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Bond teams with a beautiful KGB agent (Barbara Bach) to foil a mad shipping magnate's scheme to spark an apocalyptic nuclear conflict, in this lavishly produced and epically-scaled 007 adventure.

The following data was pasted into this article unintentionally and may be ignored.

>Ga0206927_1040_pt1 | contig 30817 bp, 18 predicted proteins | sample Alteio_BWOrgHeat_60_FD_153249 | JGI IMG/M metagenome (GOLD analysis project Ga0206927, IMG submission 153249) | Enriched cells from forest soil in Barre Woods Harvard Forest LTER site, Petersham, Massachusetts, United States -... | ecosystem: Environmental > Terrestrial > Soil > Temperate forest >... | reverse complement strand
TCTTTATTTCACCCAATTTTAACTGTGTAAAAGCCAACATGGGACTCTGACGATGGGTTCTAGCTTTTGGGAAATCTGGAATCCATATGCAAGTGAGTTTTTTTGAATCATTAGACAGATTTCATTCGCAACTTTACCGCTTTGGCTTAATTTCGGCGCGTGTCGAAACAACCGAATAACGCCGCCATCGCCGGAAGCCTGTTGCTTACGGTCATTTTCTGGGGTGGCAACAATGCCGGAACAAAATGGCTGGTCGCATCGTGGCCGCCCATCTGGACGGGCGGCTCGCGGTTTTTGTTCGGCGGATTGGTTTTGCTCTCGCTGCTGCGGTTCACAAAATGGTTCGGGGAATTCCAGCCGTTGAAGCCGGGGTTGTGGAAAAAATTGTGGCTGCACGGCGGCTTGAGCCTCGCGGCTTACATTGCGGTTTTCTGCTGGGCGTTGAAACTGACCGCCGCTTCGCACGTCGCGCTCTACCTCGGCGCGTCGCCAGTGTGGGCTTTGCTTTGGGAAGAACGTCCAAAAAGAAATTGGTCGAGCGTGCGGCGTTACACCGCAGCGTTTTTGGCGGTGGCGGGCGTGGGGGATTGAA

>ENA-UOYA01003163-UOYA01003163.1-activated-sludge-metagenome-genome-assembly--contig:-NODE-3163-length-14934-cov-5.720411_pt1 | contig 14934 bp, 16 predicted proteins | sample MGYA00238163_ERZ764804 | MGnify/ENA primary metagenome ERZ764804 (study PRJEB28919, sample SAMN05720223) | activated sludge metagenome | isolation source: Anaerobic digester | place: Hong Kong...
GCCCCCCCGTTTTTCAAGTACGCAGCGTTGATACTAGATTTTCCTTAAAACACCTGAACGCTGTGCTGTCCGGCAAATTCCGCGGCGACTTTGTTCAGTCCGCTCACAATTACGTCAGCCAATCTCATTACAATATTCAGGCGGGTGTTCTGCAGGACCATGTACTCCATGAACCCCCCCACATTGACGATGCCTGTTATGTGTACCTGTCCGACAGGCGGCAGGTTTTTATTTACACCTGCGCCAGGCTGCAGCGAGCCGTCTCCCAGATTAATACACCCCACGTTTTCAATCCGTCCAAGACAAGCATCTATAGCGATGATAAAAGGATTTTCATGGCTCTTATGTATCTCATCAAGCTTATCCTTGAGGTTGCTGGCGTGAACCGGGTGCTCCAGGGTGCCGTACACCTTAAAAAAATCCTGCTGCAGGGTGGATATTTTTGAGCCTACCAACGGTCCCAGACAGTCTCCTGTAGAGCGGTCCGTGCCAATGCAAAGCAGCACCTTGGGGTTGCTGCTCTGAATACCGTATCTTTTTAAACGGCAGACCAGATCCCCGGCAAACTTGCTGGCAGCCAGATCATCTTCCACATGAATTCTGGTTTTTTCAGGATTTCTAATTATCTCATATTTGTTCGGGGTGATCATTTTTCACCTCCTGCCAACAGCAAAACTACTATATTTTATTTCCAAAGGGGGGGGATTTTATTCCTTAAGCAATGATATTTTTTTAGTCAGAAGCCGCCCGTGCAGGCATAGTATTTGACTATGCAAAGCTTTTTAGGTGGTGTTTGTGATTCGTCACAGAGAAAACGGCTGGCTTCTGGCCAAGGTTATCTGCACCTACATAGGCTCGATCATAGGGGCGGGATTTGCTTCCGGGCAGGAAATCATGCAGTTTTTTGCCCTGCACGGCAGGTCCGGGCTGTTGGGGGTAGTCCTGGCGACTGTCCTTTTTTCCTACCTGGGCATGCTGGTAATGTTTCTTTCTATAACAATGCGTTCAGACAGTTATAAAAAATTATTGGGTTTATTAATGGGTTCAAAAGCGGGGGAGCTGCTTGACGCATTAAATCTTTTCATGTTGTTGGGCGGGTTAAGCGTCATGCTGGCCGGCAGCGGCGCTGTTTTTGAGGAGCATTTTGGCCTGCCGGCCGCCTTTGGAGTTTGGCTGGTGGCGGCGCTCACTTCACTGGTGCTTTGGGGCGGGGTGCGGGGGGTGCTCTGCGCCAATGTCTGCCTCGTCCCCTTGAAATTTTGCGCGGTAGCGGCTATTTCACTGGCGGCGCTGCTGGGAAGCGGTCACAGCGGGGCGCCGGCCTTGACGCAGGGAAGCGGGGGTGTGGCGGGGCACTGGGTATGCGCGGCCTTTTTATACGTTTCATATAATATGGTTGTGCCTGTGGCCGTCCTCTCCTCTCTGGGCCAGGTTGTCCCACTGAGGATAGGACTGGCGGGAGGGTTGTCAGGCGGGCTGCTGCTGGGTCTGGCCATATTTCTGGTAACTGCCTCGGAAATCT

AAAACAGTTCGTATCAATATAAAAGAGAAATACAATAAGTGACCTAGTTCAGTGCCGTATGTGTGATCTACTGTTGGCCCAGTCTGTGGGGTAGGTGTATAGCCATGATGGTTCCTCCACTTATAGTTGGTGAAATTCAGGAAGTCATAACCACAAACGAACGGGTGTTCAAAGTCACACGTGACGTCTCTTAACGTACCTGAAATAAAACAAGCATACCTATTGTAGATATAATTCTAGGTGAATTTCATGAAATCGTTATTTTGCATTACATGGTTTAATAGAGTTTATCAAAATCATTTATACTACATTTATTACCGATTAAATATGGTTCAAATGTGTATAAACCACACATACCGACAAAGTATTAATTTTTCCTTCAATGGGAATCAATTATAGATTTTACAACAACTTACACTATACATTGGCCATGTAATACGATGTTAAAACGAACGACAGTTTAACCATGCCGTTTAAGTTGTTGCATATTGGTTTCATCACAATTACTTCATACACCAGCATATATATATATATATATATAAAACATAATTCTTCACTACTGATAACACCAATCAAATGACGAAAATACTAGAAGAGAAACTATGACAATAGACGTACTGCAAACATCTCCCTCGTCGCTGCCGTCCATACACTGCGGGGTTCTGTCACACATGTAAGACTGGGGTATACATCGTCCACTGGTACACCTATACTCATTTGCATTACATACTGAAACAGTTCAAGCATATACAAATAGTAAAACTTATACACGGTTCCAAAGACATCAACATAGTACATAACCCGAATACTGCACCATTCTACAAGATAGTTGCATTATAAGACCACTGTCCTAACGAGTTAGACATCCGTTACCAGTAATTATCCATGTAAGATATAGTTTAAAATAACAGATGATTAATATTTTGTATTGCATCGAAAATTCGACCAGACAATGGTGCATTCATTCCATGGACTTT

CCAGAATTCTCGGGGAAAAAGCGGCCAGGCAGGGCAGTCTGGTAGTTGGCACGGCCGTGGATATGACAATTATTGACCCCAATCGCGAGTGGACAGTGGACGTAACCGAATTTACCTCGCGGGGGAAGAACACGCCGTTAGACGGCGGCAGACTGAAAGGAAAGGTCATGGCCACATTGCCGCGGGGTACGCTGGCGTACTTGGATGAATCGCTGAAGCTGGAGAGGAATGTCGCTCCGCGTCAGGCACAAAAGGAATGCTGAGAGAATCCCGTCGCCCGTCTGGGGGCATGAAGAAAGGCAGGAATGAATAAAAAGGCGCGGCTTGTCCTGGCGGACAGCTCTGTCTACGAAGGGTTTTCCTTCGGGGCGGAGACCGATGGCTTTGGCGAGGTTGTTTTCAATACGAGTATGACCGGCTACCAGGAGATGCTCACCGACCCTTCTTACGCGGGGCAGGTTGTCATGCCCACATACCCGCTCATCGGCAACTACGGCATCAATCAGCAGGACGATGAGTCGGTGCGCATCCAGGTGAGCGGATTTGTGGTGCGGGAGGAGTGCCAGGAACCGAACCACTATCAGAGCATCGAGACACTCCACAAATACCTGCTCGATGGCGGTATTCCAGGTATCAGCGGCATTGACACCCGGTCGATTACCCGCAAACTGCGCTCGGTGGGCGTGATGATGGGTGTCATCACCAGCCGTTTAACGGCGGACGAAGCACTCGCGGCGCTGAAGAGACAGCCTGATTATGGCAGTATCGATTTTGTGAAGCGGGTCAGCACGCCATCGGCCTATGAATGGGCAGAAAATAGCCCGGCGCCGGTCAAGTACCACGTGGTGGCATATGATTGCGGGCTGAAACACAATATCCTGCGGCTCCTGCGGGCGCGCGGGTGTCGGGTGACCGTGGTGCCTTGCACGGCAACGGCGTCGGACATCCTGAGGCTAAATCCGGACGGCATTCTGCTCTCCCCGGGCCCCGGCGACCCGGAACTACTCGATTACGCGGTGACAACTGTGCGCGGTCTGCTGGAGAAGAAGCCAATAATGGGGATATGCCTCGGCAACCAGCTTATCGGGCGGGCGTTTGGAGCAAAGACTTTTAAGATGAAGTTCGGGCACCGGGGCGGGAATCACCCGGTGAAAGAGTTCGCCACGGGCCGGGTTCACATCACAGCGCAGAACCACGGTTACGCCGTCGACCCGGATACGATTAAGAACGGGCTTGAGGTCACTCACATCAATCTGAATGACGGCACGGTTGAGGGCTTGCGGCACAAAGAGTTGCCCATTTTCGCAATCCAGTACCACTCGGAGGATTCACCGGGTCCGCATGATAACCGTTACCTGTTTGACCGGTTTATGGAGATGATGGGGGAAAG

Lavishly produced and epically scaled, The Spy Who Loved Me revived the flagging Bond franchise, becoming the most successful film of the series since Thunderball and placing second only to Star Wars as the highest-grossing film of the year. British and Russian nuclear submarines have disappeared without a trace, sending Bond (Roger Moore) to Cairo to investigate a source who claims to have information about the unknown enemy who swiped the subs. There, Bond encounters his distaff opposite number in the KGB: super-efficient Soviet siren Major Anya Amasova (Barbara Bach), who is (inevitably) code-named "Agent XXX." Following the trail to Sardinia while being pursued by seven-foot-tall, steel-toothed assassin Jaws (Richard Kiel), the two agents discover that the man behind the plot is aquaphile billionaire industrialist Karl Stromberg (Curt Jurgens), who is plotting a mad scheme for global annihilation from his gigantic underwater base. Opening with perhaps the most astonishing stunt sequence in the series' history — a free-falling ski jump off an enormous mountain precipice — and featuring some of production designer's Ken Adam's most ambitious and impressive sets (the design for Stromberg's huge, sub-swallowing supertanker required the construction of the world's largest soundstage), The Spy Who Loved Me truly is "Bond — and B-E-Y-O-N-D," as its posters boldly proclaimed.